Acknowledging that Ukraine still has to adopt important reforms, Mariya Ionova, Deputy Chairwoman of the Committee of European Integration of Ukraine in the Verkhovna Rada reminded that the Ukrainian reform process is a very difficult task to achieve. Working on different tracks is a genuine challenge: externally, we face the Russian pressure. Internally as well, not everyone is on board: bearing the cost of change can be harsh for the citizens and some media channels owned by oligarchs seem also to have forgotten why we fought for 4 years ago.

Ionova: “The European integration of Ukraine is a really sensitive issue, but we must remember that in 5 years, there will be big results”.

Balázs Jarábik, Non-Resident Scholar at Carnegie Europe highlighted that Ukraine doesn’t rely anymore on foreign policy alternatives. There is no more balancing act: Ukraine knows its future is in Europe. The EU responded with an important investment strategy for the country.

Jarábik: “Before the demonstrations of Euro-Maidan in 2013, citizens in Ukraine were skeptical about the benefits of the Association Agreement. Today, the level of EU assistance devoted for the progress of the industrialisation matches the demands”.

Subsequently, Katarína Mathernová, Deputy Director-General for Neighbourhood Policy and Enlargement Negotiations, DG NEAR of the European Commission agreed that the development of Ukraine requires a significant inflow of foreign investment. The drop of public expenditures by 13% in the recent years represented a terrible burden on the society. Therefore, the EU came up with a massive support to enhance public services, encourage decentralisation and increase energy efficiency. Ensuring the access of Ukrainian citizens to energy is a matter of fundamental security as it will provide them a better living environment.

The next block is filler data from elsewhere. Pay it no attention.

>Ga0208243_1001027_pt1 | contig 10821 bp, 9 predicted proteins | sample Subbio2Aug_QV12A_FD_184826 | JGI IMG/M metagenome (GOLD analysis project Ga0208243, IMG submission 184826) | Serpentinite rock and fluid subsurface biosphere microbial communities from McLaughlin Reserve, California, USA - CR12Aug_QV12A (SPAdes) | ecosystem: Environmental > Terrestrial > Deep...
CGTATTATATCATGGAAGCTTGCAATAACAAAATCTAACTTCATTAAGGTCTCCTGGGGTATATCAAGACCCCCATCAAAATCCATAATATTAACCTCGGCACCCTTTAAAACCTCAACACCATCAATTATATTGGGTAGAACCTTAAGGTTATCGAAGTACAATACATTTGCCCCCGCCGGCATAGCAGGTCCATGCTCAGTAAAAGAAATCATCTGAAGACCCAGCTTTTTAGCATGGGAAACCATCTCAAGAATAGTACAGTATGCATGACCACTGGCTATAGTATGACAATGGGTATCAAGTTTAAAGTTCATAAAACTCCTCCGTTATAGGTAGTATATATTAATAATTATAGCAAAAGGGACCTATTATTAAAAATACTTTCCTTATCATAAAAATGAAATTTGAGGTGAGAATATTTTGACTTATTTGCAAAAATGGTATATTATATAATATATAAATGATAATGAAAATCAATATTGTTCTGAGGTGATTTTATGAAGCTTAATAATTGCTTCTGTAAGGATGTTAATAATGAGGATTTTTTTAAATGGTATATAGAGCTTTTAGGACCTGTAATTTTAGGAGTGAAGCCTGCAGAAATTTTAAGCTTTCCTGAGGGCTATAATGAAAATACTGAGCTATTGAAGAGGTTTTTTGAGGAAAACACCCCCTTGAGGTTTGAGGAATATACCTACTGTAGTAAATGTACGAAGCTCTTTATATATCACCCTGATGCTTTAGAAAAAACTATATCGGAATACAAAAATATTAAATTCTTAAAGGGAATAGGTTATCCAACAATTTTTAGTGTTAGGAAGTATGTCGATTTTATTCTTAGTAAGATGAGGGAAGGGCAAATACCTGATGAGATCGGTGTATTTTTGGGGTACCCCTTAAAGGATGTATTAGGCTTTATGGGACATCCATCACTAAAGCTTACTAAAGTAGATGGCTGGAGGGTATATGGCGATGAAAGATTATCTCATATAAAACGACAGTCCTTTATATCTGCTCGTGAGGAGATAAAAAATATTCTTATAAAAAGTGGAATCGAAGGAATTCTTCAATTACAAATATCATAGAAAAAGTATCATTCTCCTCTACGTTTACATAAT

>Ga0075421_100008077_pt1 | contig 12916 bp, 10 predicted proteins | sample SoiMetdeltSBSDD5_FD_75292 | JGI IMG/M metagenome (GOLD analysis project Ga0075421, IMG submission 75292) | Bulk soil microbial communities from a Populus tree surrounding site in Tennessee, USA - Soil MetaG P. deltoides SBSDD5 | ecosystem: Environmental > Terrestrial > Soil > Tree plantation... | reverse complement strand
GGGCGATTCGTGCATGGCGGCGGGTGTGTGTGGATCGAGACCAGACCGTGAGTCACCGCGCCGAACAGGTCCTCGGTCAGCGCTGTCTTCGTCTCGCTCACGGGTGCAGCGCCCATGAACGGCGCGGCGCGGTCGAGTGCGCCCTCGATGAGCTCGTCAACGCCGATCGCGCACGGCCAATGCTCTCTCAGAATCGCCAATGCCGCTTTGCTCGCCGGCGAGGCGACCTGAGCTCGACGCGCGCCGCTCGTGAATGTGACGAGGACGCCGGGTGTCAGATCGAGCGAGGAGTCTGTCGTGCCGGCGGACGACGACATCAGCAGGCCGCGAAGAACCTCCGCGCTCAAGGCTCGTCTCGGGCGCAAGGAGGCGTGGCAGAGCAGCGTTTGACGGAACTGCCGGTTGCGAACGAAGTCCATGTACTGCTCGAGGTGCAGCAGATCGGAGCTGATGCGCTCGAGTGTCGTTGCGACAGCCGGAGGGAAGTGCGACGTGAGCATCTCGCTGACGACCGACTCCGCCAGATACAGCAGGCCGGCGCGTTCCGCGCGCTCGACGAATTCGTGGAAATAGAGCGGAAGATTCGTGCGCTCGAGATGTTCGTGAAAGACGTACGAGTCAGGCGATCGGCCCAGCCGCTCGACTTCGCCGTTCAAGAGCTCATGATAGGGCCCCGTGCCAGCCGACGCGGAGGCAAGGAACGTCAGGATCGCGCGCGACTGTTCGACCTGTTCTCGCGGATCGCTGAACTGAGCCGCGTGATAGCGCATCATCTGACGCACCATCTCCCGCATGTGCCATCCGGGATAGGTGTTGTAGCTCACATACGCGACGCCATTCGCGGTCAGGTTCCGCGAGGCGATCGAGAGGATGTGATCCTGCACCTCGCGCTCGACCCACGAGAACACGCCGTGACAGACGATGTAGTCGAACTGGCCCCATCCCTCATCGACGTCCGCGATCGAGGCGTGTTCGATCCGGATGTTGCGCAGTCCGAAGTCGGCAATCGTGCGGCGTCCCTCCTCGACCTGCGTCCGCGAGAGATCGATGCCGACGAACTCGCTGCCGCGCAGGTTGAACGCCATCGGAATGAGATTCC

Mathernová: It is now time to support reforms and investments that will directly impact the lives of citizens. Ukrainians dream of a prosperous nation but also desire to live in a country where the authorities are able to provide public goods”.

Bringing transatlantic perspectives on EU-Ukraine relations, H.E. Roman Waschuk, Ambassador of Canada to Ukraine noted that there is a big potential of transatlantic relations and its economic value for Ukraine. For example, Ukraine exports more IT services than any other good at all. Therefore, from a transatlantic perspective, trade of high value IT programmes is Ukraine’s biggest competitive advantage.

Roman Waschuk: In diplomatic terms, we are building a “love triangle”, a Canadian – EU – Ukraine partnership, where people can explore new options for economic linkage”.

Jorgan Andrews, Director of the Office of Eastern European Affairs of the U.S. State Department emphasised the importance of coordination between Brussels and Washington in their strategy to support Ukraine. Ukraine will have to adopt reforms with the ultimate goal to show its attractiveness and reliability as a partner.

Andrews: “The communication can be a challenge. The burden is on us and the EU to unify our messages and present a united front to support Ukraine”.

Concluding the discussion, Mark Demesmaeker, member of the Delegation to the EU-Ukraine Parliamentary Association Committee, highlighted the outcomes of the conference. First of all, the reform process will require to sustain a strong dialogue between the parliament and the government of Ukraine. Then, the Europeans, Canadians and Americans will best bring benefits to the Ukrainian society by coordinating their action, what this meeting already attempted to achieve by gathering their representatives. Finally, it is time to consider new areas of cooperation with Ukraine for the sake of its development.

The Brussels UkraineLab 2018 was organised with the kind support of the US Mission to the EU, International Renaissance Foundation, European Endowment for Democracy and the Mission of Canada to the EU.